an implementation to alter it. There is simply a blanket statement about
the variability of implementations, which explicitly says that "observable
behavior" variances are not allowed except in specific cases.
Exactly, but it doesn't state what the observable behavior should be in
the case of final, so it's not clear what exactly would constitute a change
in observable behavior. I could argue that my implementation uses final on
closure types, and therefore, removing `final` would constitute a change in
observable behavior, and thus disallowed by the standard.
Let's consider another example of such statements. There's nothing that
Post by Nicol Bolas
explicitly says `vector` implementations could not be declared `final`.
Hmm but there is. [vector.overview]p2 describes how the vector class
should look like, and there it is not marked final, so yes, implementations
can't mark it final.
Post by Nicol Bolas
However, there is a listing of the `vector` template class, and `final`
isn't in that listing. Therefore, implementations aren't allowed to put it
there, because that would be "observable behavior" which is different from
that listing.
If you mean [vector.overview]p2, then yes you're right and I agree.
Post by Nicol Bolas
The standard doesn't have to explicitly say `vector` can't be `final`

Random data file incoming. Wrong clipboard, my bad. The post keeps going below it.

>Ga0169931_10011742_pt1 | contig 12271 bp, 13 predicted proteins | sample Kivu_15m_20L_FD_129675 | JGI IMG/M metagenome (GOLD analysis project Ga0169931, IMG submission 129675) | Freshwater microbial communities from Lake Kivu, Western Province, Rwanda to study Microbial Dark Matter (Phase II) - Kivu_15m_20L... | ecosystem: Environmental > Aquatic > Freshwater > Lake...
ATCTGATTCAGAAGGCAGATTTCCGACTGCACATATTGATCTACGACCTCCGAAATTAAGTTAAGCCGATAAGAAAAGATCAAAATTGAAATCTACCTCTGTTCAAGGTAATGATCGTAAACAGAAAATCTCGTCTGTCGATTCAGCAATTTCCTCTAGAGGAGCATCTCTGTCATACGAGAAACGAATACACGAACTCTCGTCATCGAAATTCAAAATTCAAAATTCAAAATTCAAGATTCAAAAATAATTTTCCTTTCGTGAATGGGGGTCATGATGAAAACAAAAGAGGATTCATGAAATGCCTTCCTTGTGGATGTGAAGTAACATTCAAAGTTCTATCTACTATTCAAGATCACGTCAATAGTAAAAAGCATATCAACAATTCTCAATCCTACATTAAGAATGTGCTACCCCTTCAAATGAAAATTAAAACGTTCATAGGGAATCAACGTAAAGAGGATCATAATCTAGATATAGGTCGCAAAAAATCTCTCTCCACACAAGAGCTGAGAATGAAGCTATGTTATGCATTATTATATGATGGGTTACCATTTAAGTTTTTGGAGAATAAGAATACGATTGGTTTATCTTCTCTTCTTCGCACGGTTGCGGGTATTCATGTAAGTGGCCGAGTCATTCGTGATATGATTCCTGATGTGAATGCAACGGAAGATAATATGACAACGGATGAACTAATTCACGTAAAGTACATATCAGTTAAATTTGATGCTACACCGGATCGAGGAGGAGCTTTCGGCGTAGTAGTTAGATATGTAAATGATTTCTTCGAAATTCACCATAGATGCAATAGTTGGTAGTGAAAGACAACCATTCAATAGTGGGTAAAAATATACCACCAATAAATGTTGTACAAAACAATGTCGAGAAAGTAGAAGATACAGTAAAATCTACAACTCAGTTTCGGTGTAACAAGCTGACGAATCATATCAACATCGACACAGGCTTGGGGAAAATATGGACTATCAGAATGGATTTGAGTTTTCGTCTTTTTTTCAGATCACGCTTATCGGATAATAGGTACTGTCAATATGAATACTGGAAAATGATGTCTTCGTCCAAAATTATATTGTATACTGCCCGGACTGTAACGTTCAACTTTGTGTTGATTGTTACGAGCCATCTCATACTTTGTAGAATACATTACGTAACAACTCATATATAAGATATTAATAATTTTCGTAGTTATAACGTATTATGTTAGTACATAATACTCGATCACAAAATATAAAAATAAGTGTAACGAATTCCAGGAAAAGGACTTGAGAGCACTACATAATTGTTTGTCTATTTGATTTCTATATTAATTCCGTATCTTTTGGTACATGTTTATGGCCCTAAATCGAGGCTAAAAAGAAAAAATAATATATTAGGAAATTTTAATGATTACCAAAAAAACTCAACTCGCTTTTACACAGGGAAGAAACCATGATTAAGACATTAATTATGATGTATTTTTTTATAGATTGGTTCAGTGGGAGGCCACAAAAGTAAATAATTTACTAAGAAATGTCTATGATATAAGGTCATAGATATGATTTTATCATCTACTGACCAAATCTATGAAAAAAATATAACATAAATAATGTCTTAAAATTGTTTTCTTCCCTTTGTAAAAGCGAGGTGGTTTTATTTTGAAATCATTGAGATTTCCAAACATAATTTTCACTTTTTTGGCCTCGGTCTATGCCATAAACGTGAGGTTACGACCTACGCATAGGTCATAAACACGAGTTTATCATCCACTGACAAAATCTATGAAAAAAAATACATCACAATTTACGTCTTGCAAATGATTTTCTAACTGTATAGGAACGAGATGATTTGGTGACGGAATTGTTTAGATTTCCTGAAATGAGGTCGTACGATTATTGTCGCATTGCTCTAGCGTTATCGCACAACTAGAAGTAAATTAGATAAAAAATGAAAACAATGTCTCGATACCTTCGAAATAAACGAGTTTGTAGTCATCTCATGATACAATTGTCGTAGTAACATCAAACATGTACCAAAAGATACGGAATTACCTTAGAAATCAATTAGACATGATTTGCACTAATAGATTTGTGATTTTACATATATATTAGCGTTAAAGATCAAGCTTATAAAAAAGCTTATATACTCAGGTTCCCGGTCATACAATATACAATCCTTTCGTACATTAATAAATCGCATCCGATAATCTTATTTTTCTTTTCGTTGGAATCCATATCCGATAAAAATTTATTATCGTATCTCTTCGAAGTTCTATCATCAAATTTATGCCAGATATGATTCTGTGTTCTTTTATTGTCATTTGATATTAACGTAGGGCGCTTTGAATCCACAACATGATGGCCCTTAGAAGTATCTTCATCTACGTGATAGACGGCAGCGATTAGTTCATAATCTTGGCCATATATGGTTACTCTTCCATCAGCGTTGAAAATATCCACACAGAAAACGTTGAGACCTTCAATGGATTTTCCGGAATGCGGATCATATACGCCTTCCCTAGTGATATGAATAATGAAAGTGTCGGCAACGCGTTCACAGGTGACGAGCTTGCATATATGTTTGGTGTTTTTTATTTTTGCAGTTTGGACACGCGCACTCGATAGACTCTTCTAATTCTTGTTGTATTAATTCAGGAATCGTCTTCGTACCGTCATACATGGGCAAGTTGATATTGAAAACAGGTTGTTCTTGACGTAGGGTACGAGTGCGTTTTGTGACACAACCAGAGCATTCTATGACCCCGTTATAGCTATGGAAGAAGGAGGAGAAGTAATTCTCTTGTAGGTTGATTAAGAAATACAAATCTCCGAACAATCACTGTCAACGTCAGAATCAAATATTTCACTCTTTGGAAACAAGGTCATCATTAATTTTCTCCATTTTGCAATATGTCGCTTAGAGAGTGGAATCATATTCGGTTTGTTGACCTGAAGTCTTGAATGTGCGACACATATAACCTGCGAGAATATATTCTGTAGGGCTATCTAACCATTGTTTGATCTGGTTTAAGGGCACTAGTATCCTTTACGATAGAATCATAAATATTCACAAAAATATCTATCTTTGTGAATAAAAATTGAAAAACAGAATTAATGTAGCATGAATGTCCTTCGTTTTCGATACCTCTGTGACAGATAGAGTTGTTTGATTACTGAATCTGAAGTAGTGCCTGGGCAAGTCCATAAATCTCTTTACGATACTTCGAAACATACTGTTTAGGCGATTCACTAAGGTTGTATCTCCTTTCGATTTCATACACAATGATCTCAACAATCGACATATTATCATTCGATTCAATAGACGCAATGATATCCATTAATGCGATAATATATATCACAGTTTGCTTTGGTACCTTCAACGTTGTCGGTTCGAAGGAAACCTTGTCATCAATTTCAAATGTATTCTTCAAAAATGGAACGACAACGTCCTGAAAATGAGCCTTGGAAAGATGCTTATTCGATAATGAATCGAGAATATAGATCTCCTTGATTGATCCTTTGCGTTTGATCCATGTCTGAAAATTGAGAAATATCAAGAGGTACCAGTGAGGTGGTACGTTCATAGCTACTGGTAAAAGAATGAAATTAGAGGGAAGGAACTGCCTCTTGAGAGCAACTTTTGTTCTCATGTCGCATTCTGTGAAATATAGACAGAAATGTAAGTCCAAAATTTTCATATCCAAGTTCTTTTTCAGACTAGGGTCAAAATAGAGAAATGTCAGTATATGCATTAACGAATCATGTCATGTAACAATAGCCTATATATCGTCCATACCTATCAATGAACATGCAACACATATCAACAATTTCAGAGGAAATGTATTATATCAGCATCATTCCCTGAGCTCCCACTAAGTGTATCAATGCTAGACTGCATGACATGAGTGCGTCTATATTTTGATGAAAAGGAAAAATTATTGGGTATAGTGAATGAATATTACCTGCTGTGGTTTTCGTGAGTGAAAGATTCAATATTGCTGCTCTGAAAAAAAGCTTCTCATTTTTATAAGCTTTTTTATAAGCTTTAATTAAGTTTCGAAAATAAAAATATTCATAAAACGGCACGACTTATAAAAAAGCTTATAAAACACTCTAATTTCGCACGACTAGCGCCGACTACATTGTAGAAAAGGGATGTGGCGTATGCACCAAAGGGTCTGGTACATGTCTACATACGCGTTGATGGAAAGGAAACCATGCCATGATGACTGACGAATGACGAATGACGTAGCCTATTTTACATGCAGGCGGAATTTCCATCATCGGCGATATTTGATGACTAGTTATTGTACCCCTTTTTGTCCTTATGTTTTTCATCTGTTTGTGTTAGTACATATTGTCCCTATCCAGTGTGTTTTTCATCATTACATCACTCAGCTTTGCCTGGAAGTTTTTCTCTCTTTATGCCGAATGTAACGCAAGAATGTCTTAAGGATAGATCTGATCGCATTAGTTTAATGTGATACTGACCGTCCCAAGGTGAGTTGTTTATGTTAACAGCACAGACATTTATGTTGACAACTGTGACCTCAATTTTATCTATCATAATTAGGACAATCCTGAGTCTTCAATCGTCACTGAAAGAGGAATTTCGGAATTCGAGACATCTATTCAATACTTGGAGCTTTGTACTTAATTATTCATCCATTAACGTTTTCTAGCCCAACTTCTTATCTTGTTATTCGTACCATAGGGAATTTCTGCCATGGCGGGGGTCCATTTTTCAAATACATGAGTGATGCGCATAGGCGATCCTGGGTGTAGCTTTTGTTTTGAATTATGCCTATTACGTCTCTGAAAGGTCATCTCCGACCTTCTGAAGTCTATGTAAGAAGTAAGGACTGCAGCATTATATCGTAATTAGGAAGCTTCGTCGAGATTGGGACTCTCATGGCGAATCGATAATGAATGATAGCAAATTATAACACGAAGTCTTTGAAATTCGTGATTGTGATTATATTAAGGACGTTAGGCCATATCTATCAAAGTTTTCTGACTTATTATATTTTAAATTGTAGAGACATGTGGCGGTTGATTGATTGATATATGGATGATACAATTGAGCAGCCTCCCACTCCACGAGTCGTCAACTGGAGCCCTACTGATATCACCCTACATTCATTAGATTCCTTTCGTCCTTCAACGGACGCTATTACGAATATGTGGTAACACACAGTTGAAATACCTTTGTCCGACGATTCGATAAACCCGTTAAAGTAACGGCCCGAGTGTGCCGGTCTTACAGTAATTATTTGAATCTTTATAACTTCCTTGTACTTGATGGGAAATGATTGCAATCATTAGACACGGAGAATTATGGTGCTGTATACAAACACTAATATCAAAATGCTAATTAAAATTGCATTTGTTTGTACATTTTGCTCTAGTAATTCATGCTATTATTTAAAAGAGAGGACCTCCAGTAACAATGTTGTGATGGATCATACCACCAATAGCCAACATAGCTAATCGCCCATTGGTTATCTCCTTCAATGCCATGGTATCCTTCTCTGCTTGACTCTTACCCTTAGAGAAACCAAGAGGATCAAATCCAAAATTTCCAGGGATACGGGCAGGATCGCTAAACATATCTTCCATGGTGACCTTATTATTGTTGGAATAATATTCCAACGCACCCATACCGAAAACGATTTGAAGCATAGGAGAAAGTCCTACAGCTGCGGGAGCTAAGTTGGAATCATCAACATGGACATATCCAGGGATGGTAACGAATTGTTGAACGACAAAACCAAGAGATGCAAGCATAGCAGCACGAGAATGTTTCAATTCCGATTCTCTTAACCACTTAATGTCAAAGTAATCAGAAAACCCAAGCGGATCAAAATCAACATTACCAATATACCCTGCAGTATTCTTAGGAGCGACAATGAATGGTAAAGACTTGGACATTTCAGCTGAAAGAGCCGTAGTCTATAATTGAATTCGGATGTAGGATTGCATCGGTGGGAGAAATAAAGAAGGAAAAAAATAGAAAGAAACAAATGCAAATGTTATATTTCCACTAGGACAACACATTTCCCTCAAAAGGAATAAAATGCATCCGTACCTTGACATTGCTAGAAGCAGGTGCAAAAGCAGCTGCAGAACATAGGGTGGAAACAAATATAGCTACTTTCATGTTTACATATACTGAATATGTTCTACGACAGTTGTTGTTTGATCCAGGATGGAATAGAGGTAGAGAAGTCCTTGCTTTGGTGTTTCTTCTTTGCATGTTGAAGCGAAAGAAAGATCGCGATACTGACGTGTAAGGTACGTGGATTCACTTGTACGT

because it already *implicitly* said so.
It is explicit through the vector synopsis in [vector.overview]p2.
The same goes with lambdas: the standard does not say that the class is
Post by Nicol Bolas
declared `final`, so adding `final` would be a behavioral variance.
Therefore, it can't be there.
Ok, so I'm going to say: the standard does not say that the class is not
declared `final`, so removing `final` would be a behavioral variance.
Therefore, it must be there.
Because the standard doesn't mention `final` at all, it is completely
unclear if it should be there or not. There is no "behavioral variance"
like you say without a basis/root, if you know what I mean. The standard
doesn't say anything what `std::is_final_v<decltype([](){})>` results
in, so the observable behavior is not even defined and it's unclear what